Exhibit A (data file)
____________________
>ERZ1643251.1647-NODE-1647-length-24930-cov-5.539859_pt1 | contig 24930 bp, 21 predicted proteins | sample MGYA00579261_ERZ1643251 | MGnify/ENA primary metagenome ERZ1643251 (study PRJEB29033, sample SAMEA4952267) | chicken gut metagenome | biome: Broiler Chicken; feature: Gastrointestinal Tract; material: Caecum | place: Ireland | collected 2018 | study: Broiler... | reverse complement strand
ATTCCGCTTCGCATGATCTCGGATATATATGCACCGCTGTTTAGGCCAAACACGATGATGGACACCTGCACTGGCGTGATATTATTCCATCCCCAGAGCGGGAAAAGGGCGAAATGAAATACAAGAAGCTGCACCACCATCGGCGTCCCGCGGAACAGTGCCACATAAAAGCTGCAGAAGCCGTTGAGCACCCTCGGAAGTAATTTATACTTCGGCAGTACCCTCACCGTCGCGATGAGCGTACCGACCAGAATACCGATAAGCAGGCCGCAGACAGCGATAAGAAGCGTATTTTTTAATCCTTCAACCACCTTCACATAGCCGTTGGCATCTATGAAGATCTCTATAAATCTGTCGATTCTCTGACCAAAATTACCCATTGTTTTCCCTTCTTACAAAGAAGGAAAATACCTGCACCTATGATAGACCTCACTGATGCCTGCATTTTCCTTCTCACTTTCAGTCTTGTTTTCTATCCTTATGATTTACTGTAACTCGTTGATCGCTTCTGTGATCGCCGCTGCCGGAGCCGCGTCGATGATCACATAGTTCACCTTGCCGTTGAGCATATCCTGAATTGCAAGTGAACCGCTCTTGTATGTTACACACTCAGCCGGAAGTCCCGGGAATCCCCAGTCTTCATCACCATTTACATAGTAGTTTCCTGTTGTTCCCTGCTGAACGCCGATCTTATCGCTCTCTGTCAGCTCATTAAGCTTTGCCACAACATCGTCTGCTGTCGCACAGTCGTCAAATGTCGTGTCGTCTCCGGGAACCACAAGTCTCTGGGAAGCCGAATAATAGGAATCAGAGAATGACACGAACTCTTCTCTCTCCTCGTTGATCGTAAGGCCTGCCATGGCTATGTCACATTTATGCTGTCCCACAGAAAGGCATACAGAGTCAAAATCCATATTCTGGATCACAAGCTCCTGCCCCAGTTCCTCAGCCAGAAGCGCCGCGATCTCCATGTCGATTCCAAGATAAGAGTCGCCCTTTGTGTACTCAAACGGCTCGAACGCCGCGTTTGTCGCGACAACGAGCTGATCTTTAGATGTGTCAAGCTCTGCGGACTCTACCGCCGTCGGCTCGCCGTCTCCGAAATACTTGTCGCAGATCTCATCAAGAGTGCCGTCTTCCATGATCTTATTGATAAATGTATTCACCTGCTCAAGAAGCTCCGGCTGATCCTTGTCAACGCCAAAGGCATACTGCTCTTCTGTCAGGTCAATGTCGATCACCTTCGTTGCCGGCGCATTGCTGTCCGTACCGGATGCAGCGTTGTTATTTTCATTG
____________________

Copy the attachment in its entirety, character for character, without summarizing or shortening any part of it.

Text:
>ERZ1643251.1647-NODE-1647-length-24930-cov-5.539859_pt1 | contig 24930 bp, 21 predicted proteins | sample MGYA00579261_ERZ1643251 | MGnify/ENA primary metagenome ERZ1643251 (study PRJEB29033, sample SAMEA4952267) | chicken gut metagenome | biome: Broiler Chicken; feature: Gastrointestinal Tract; material: Caecum | place: Ireland | collected 2018 | study: Broiler... | reverse complement strand
ATTCCGCTTCGCATGATCTCGGATATATATGCACCGCTGTTTAGGCCAAACACGATGATGGACACCTGCACTGGCGTGATATTATTCCATCCCCAGAGCGGGAAAAGGGCGAAATGAAATACAAGAAGCTGCACCACCATCGGCGTCCCGCGGAACAGTGCCACATAAAAGCTGCAGAAGCCGTTGAGCACCCTCGGAAGTAATTTATACTTCGGCAGTACCCTCACCGTCGCGATGAGCGTACCGACCAGAATACCGATAAGCAGGCCGCAGACAGCGATAAGAAGCGTATTTTTTAATCCTTCAACCACCTTCACATAGCCGTTGGCATCTATGAAGATCTCTATAAATCTGTCGATTCTCTGACCAAAATTACCCATTGTTTTCCCTTCTTACAAAGAAGGAAAATACCTGCACCTATGATAGACCTCACTGATGCCTGCATTTTCCTTCTCACTTTCAGTCTTGTTTTCTATCCTTATGATTTACTGTAACTCGTTGATCGCTTCTGTGATCGCCGCTGCCGGAGCCGCGTCGATGATCACATAGTTCACCTTGCCGTTGAGCATATCCTGAATTGCAAGTGAACCGCTCTTGTATGTTACACACTCAGCCGGAAGTCCCGGGAATCCCCAGTCTTCATCACCATTTACATAGTAGTTTCCTGTTGTTCCCTGCTGAACGCCGATCTTATCGCTCTCTGTCAGCTCATTAAGCTTTGCCACAACATCGTCTGCTGTCGCACAGTCGTCAAATGTCGTGTCGTCTCCGGGAACCACAAGTCTCTGGGAAGCCGAATAATAGGAATCAGAGAATGACACGAACTCTTCTCTCTCCTCGTTGATCGTAAGGCCTGCCATGGCTATGTCACATTTATGCTGTCCCACAGAAAGGCATACAGAGTCAAAATCCATATTCTGGATCACAAGCTCCTGCCCCAGTTCCTCAGCCAGAAGCGCCGCGATCTCCATGTCGATTCCAAGATAAGAGTCGCCCTTTGTGTACTCAAACGGCTCGAACGCCGCGTTTGTCGCGACAACGAGCTGATCTTTAGATGTGTCAAGCTCTGCGGACTCTACCGCCGTCGGCTCGCCGTCTCCGAAATACTTGTCGCAGATCTCATCAAGAGTGCCGTCTTCCATGATCTTATTGATAAATGTATTCACCTGCTCAAGAAGCTCCGGCTGATCCTTGTCAACGCCAAAGGCATACTGCTCTTCTGTCAGGTCAATGTCGATCACCTTCGTTGCCGGCGCATTGCTGTCCGTACCGGATGCAGCGTTGTTATTTTCATTG